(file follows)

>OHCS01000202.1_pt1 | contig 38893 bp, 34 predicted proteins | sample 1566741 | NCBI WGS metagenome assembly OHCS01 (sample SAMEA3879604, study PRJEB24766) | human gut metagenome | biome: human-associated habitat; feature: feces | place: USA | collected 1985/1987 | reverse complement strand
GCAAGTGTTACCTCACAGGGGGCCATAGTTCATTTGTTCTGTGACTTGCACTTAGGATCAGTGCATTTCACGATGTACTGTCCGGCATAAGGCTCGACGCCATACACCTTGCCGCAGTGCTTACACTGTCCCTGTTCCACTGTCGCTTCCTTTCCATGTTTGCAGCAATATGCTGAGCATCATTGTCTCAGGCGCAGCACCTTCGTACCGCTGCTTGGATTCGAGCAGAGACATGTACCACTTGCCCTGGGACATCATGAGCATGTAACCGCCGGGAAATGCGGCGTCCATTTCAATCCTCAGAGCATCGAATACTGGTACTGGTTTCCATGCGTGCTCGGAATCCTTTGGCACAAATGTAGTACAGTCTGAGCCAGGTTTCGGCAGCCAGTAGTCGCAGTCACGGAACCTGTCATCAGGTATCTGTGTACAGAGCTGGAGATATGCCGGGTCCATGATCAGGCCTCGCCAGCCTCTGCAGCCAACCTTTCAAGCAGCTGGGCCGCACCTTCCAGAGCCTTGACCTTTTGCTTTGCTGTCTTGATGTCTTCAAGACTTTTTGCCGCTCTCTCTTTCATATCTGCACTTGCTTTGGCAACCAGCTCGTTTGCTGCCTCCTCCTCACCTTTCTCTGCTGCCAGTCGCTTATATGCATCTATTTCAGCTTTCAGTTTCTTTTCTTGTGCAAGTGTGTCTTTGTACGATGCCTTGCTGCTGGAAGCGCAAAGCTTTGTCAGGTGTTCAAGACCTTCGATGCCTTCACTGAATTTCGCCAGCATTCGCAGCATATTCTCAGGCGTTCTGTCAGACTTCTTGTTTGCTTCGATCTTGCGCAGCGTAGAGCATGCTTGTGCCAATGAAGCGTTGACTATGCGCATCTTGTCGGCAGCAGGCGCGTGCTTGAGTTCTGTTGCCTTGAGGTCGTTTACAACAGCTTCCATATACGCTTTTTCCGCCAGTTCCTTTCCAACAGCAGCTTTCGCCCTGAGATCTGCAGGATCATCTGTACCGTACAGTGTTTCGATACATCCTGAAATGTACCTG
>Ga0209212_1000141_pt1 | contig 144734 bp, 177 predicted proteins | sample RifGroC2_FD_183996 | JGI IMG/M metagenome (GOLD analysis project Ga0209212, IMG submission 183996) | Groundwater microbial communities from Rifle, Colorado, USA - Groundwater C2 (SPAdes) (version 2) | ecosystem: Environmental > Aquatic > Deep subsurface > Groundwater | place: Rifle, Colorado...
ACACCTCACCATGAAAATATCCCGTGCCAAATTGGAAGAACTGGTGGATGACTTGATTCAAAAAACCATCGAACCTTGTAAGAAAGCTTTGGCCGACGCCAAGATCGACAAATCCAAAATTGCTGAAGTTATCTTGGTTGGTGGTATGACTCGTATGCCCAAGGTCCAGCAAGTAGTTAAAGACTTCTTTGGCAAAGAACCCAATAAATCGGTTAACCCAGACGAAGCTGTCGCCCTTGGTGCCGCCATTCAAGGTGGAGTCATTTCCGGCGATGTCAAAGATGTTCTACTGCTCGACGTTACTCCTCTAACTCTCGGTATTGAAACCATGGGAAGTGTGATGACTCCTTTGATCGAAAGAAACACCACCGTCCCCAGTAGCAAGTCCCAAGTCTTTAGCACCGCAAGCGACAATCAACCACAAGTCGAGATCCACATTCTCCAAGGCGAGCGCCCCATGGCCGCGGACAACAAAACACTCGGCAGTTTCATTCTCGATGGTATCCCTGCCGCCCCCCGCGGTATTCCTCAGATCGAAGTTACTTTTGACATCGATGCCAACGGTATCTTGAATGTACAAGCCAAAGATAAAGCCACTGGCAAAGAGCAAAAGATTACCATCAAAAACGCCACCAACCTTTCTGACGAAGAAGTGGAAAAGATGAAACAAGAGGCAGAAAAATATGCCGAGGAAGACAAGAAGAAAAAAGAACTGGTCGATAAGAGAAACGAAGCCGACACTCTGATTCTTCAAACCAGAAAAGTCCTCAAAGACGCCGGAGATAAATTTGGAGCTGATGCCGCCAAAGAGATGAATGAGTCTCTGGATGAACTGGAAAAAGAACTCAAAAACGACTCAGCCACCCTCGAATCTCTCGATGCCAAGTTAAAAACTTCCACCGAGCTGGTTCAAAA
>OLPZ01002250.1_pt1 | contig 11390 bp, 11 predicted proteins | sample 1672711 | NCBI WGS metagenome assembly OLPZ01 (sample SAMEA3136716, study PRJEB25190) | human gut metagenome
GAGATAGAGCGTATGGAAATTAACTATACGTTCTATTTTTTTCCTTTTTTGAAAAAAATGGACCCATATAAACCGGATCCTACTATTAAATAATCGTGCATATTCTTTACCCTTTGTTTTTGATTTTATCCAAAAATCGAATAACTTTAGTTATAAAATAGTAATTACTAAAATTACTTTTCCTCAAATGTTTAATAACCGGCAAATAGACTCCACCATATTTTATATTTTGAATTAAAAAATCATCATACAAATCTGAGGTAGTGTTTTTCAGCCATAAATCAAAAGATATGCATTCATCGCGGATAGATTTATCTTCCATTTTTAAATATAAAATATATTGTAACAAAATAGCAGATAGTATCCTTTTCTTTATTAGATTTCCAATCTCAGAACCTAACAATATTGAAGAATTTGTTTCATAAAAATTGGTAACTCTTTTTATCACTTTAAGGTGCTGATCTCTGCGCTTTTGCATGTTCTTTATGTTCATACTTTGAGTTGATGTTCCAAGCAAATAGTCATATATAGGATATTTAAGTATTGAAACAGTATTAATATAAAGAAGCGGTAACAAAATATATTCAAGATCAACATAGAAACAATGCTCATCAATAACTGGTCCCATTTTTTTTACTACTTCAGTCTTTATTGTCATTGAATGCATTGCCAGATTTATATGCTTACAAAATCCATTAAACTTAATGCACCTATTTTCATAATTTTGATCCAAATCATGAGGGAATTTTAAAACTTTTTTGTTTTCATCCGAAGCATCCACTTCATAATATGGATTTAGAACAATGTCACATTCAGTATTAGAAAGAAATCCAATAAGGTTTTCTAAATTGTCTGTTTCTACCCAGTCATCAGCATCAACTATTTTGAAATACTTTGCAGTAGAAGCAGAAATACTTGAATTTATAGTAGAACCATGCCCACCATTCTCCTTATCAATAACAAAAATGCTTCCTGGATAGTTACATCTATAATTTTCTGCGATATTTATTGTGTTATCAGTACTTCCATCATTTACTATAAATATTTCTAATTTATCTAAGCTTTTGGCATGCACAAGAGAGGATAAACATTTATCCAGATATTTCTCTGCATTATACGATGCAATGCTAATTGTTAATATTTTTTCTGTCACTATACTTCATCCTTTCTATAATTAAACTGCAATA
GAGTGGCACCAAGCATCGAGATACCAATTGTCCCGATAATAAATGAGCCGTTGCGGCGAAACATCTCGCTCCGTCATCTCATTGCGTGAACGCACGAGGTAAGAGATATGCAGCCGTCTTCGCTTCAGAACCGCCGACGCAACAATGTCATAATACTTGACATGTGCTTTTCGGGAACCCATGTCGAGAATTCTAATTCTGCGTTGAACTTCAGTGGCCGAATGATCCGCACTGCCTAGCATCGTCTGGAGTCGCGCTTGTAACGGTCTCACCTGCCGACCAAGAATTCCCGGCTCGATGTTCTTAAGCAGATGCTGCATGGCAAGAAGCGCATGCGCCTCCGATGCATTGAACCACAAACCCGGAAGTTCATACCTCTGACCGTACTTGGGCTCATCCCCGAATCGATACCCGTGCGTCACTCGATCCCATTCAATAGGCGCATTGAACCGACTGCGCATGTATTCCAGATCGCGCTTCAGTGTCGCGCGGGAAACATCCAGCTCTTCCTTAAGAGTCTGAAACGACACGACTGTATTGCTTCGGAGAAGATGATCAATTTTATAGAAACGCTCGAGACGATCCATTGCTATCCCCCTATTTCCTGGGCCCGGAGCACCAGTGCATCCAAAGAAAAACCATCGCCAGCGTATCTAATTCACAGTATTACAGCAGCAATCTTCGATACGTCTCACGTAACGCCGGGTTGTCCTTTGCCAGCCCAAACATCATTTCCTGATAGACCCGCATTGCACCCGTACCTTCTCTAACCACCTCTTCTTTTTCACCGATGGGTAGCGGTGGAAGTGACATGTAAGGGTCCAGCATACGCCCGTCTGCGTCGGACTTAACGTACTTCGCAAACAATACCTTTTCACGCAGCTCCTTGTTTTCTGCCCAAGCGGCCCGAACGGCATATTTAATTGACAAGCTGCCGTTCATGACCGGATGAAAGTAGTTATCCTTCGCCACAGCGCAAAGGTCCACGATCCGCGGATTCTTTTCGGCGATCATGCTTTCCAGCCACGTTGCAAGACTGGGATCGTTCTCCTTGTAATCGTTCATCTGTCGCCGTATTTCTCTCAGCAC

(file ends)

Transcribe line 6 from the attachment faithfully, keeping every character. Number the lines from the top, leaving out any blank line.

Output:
GAGATAGAGCGTATGGAAATTAACTATACGTTCTATTTTTTTCCTTTTTTGAAAAAAATGGACCCATATAAACCGGATCCTACTATTAAATAATCGTGCATATTCTTTACCCTTTGTTTTTGATTTTATCCAAAAATCGAATAACTTTAGTTATAAAATAGTAATTACTAAAATTACTTTTCCTCAAATGTTTAATAACCGGCAAATAGACTCCACCATATTTTATATTTTGAATTAAAAAATCATCATACAAATCTGAGGTAGTGTTTTTCAGCCATAAATCAAAAGATATGCATTCATCGCGGATAGATTTATCTTCCATTTTTAAATATAAAATATATTGTAACAAAATAGCAGATAGTATCCTTTTCTTTATTAGATTTCCAATCTCAGAACCTAACAATATTGAAGAATTTGTTTCATAAAAATTGGTAACTCTTTTTATCACTTTAAGGTGCTGATCTCTGCGCTTTTGCATGTTCTTTATGTTCATACTTTGAGTTGATGTTCCAAGCAAATAGTCATATATAGGATATTTAAGTATTGAAACAGTATTAATATAAAGAAGCGGTAACAAAATATATTCAAGATCAACATAGAAACAATGCTCATCAATAACTGGTCCCATTTTTTTTACTACTTCAGTCTTTATTGTCATTGAATGCATTGCCAGATTTATATGCTTACAAAATCCATTAAACTTAATGCACCTATTTTCATAATTTTGATCCAAATCATGAGGGAATTTTAAAACTTTTTTGTTTTCATCCGAAGCATCCACTTCATAATATGGATTTAGAACAATGTCACATTCAGTATTAGAAAGAAATCCAATAAGGTTTTCTAAATTGTCTGTTTCTACCCAGTCATCAGCATCAACTATTTTGAAATACTTTGCAGTAGAAGCAGAAATACTTGAATTTATAGTAGAACCATGCCCACCATTCTCCTTATCAATAACAAAAATGCTTCCTGGATAGTTACATCTATAATTTTCTGCGATATTTATTGTGTTATCAGTACTTCCATCATTTACTATAAATATTTCTAATTTATCTAAGCTTTTGGCATGCACAAGAGAGGATAAACATTTATCCAGATATTTCTCTGCATTATACGATGCAATGCTAATTGTTAATATTTTTTCTGTCACTATACTTCATCCTTTCTATAATTAAACTGCAATA